The Ferris State University semester concludes this week. Exams are behind us, and now there is the all important matter of performance assessment, i.e., grading. Today, I find myself reading and passing judgment on the semester’s concluding assignments from my students of my small business management and risk/insurance courses. I’m taking a break from that activity to post a few general thoughts on the process.
The academic “A-F” grading scale has been with us for decades, and we’re conditioned to react to this subset of innocent alphabetic letters with an array of emotions. We rejoice in “A” and dread the “F” with a spectrum of feelings in between. We have even adopted the academic letter grade scale to various professional and entertainment pursuits. Some Hollywood films are “A” and some are “F” – NFL teams receive letter grades for their draft performance – some companies even use the academic scale in employee evaluations.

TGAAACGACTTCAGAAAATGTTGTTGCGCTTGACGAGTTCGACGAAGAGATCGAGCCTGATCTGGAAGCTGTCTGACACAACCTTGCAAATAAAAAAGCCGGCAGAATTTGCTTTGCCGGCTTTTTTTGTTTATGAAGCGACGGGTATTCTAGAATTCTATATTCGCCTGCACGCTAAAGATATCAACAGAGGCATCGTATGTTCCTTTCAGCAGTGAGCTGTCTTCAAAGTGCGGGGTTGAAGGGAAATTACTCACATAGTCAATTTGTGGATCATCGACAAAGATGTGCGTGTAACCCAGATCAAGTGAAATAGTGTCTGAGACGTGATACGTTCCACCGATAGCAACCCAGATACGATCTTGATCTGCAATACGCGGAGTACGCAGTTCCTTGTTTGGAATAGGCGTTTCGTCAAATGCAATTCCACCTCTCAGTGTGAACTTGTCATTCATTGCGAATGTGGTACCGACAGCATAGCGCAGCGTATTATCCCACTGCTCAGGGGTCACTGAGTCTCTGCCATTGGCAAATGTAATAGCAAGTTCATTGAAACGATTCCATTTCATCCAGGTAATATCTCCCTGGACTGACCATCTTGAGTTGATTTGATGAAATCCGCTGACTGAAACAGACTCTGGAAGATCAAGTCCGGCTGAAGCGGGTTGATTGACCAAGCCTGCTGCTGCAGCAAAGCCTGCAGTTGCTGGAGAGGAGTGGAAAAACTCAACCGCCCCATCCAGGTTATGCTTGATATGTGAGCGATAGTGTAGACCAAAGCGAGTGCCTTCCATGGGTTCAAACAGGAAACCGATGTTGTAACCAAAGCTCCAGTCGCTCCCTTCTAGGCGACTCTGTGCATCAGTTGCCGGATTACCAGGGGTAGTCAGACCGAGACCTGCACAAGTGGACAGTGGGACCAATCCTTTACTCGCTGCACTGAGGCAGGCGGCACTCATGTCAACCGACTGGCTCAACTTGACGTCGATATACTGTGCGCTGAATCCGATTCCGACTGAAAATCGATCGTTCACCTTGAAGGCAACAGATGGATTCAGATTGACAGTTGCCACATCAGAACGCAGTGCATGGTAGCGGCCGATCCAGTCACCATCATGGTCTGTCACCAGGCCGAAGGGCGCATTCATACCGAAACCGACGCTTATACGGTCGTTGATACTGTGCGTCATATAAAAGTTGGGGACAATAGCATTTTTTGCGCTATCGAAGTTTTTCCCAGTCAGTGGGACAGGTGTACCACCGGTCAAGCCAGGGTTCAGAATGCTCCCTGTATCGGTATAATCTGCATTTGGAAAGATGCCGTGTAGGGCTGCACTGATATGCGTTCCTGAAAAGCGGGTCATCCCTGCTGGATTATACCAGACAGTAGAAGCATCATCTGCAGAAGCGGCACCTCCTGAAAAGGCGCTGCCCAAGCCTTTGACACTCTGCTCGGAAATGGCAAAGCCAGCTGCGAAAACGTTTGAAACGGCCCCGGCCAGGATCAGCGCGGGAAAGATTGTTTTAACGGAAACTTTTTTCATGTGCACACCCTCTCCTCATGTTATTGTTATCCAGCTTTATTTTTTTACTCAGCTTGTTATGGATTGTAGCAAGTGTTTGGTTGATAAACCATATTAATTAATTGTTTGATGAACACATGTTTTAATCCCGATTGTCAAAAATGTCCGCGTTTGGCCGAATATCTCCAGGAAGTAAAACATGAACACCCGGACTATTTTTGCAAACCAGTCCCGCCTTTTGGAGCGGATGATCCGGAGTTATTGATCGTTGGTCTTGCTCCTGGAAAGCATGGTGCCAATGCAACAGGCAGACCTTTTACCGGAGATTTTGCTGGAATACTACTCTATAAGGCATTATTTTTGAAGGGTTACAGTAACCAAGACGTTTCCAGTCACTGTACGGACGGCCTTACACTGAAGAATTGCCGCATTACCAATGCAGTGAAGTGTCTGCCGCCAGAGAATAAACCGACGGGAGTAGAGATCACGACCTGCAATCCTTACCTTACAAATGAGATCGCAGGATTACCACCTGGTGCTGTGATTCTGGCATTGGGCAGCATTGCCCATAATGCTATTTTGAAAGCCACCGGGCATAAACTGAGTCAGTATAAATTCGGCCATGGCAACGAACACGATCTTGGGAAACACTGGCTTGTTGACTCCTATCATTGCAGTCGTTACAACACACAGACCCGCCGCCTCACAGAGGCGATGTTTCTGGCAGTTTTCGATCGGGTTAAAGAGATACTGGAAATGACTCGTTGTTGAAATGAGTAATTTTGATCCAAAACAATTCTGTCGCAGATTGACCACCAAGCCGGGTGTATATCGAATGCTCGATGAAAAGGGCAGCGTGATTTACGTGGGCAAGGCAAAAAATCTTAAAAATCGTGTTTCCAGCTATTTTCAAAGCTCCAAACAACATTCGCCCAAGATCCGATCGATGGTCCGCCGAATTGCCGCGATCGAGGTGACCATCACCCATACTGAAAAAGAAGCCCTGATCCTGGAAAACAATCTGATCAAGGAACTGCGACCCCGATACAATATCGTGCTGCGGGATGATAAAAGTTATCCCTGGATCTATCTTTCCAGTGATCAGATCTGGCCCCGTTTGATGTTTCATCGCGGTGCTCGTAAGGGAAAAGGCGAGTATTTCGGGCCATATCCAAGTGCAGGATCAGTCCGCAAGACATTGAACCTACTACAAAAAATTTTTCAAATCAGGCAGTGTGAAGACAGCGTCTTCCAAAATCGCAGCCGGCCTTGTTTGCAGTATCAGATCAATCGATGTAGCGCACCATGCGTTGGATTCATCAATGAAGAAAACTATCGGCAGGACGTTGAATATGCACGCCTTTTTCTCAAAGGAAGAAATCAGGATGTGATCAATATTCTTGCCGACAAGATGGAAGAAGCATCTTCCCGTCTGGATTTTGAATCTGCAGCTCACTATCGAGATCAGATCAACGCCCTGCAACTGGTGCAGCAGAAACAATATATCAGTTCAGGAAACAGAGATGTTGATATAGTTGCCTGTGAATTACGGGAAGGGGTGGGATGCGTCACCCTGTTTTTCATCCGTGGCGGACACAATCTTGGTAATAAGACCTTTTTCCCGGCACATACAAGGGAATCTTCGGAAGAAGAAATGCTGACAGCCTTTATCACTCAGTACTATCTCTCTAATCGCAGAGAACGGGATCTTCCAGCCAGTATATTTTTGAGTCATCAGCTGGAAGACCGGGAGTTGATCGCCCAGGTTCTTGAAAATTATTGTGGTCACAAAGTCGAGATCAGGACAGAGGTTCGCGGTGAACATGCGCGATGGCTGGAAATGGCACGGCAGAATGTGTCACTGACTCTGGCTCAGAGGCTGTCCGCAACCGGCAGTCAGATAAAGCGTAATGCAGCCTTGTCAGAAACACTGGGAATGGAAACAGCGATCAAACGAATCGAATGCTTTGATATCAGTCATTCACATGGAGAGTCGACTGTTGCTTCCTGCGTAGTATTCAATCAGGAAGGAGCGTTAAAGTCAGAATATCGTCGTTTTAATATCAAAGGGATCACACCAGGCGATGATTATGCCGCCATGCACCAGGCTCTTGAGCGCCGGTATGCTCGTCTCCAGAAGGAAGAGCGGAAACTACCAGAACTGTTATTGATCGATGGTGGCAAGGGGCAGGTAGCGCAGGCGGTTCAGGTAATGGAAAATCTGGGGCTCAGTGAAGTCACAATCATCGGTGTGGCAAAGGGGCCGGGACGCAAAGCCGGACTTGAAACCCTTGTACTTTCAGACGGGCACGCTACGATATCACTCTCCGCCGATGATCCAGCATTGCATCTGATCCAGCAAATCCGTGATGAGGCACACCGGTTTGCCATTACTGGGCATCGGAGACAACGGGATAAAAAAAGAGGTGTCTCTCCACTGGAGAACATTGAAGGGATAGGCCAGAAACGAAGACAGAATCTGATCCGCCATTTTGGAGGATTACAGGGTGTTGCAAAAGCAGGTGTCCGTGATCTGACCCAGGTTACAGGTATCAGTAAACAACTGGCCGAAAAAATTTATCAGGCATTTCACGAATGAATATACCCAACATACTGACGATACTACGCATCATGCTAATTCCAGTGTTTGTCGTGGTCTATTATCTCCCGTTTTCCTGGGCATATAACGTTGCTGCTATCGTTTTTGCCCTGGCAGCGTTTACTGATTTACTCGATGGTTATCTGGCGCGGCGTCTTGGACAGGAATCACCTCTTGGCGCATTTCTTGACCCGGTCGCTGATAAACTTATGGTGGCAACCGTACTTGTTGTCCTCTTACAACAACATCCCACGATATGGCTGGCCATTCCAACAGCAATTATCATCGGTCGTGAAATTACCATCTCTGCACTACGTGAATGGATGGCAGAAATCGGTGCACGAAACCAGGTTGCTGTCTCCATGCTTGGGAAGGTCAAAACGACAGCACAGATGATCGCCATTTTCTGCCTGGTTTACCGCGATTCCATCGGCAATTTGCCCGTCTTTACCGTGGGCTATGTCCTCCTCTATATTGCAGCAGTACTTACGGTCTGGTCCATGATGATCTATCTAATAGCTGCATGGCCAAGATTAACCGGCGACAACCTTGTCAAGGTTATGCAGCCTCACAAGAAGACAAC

As a society, we seem to have this ingrained desire to assess and classify performance on the basis of letter grades, that translate into grade point averages, and implicitly into some expectation regarding future performance. Which leads me to two thoughts that I will leave you to ponder…
The oft-used phrase in financial prospectus documents may apply to grading scales as well: “past performance is no guarantee of future results.”
I’m told that a diminishing number of companies consider an entry-level job applicant’s GPA anymore, so why do we continue to use this assessment system?